Bird Protection Laws Under Attack in U.S.

June 24, 2015 | Jeff Wells

The Passenger Pigeon use to number in the billions before going extinct due to overhunting.
Credit: Hayashi and Toda (artists) via Wikimedia Commons

The Migratory Bird Treaty Act of 1918 (MBTA) is one of the oldest environmental laws we have here in the United States. Originally created in the wake of the extinction and near extinction of notable bird species due to overhunting—often for the sale of feathers but in some cases, as with the Passenger Pigeon and Eskimo Curlew, due to unsustainable market hunting—it has since been used to hold individuals accountable for deliberately killing birds and, in some cases, hold companies responsible for the loss of birds from industrial projects, contamination, or particularly hazardous activities.

It has been around for so long and fits so perfectly with common sense that it’s possible we have since taken the security of this law for granted. The folks over at Audubon are making the case that perhaps we shouldn’t.

Just a few weeks ago Representative Jeff Duncan (R-SC) slipped an amendment into a routine appropriations bill which was subsequently passed by the House of Representatives. The amendment essentially guts the MBTA by preventing the Department of Justice from enforcing the law.

The bill still needs to make its way through the Senate and could be subject to a presidential veto. But the MBTA as we know it is still very much at risk.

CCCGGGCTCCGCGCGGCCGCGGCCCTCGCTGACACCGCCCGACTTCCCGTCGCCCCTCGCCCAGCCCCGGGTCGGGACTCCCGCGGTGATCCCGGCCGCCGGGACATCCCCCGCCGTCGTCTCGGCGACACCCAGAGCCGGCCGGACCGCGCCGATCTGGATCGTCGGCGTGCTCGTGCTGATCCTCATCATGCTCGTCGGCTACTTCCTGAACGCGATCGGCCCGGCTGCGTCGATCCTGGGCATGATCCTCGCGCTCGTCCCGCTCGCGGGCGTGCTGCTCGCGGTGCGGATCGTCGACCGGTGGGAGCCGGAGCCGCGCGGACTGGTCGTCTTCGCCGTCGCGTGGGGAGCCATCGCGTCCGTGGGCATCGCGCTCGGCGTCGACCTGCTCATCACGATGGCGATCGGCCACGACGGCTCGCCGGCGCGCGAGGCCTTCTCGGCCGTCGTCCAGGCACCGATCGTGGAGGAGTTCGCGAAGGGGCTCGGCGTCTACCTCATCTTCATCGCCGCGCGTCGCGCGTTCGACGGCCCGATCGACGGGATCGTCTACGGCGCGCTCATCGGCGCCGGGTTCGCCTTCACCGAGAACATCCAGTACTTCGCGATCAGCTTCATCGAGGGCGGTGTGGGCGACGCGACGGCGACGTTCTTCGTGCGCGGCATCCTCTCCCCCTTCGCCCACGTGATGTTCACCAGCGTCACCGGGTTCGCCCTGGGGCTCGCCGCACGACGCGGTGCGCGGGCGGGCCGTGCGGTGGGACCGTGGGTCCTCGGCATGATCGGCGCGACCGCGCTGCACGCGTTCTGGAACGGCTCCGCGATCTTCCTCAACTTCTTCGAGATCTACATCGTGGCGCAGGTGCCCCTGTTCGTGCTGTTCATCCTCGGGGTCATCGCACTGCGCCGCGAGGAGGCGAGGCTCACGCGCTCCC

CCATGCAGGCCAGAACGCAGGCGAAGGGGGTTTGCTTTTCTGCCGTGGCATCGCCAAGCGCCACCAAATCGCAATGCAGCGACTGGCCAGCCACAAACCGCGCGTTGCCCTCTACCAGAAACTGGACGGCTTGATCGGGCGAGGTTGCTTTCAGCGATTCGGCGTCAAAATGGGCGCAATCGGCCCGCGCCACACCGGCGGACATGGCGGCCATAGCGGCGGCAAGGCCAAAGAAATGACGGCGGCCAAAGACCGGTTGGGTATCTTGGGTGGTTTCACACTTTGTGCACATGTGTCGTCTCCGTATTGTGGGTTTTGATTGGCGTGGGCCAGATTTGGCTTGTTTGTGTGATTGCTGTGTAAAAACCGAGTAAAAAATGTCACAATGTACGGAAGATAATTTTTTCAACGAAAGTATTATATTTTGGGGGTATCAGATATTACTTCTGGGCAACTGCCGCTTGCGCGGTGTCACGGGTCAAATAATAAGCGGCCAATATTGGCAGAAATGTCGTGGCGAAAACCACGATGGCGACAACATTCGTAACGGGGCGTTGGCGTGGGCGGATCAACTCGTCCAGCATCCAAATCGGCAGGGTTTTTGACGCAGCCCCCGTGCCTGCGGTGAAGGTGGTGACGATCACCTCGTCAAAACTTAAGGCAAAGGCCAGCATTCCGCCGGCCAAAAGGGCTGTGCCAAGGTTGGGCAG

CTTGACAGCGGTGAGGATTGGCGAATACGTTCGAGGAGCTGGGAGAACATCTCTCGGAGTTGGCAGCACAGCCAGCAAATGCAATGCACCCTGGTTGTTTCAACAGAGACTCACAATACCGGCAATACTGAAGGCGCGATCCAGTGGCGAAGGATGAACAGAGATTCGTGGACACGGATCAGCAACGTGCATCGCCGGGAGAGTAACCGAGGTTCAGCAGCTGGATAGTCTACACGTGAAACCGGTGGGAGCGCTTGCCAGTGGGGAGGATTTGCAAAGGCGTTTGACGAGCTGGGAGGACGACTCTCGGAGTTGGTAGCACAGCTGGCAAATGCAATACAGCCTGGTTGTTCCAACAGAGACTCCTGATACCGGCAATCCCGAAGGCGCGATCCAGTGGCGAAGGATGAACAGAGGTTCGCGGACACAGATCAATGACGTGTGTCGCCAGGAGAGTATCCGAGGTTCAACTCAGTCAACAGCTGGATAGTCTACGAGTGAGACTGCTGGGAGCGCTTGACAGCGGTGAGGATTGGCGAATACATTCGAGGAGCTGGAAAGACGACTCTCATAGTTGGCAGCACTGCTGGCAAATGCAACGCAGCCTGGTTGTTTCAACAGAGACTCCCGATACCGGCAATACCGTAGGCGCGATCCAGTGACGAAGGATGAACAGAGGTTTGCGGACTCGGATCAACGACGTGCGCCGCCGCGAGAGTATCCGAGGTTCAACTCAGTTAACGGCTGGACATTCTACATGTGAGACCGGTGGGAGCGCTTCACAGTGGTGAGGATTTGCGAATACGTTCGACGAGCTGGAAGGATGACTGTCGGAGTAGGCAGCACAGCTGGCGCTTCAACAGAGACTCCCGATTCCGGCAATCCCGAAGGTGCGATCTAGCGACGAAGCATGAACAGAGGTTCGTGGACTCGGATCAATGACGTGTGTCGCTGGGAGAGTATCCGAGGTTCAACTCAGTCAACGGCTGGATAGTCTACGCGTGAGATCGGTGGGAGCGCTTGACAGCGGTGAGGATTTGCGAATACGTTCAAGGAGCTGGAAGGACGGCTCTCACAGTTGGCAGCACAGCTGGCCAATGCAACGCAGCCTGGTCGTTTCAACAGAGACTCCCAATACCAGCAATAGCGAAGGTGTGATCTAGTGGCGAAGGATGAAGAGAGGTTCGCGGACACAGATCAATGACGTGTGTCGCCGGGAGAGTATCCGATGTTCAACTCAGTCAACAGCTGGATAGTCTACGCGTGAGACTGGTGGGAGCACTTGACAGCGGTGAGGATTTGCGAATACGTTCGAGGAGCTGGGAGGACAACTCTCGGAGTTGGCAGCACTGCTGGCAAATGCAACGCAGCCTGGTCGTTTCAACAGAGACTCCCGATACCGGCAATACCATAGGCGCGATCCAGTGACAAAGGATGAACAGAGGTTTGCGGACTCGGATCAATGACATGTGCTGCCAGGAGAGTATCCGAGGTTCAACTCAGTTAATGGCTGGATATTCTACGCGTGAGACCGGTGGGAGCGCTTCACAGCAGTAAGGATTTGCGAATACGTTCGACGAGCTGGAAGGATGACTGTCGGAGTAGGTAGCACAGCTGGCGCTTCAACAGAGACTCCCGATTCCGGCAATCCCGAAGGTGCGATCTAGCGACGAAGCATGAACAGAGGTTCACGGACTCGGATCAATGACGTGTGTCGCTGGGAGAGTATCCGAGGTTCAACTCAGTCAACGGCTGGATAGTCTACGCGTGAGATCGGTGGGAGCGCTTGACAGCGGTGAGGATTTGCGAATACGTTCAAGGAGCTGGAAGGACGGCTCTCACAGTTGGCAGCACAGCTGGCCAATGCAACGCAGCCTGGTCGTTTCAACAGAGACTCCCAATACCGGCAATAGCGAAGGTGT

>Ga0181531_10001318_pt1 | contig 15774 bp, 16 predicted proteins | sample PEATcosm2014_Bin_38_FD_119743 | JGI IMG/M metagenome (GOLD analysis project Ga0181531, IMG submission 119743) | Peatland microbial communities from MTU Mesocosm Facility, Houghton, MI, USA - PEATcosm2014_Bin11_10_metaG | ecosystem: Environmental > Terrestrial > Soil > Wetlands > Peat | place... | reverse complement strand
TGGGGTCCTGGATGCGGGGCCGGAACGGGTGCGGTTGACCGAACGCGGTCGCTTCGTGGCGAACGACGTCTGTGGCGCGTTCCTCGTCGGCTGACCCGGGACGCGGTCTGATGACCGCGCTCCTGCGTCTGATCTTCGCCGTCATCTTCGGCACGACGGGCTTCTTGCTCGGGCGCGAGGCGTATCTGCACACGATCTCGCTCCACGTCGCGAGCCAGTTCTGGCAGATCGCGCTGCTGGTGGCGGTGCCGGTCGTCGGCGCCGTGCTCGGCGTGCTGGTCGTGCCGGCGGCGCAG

Laws that protect birds like the endangered Whooping Crane are in jeopardy.
Credit: U.S. Department of Agriculture via Flickr

Organizations like Audubon and others are tracking this closely; you can learn more about how you can help at:

This isn’t the only threat to birds and wildlife taking place in Washington DC. There are also several efforts underway to weaken the Endangered Species Act (ESA) in both the House and Senate.  

Audubon is tracking those developments as well and has set up a form to help that cause:

These aren’t the first efforts to weaken laws that protect birds and wildlife, and they will likely not be the last. The more the birding community speaks up in defense of our shared birds, however, the better their future will be.  

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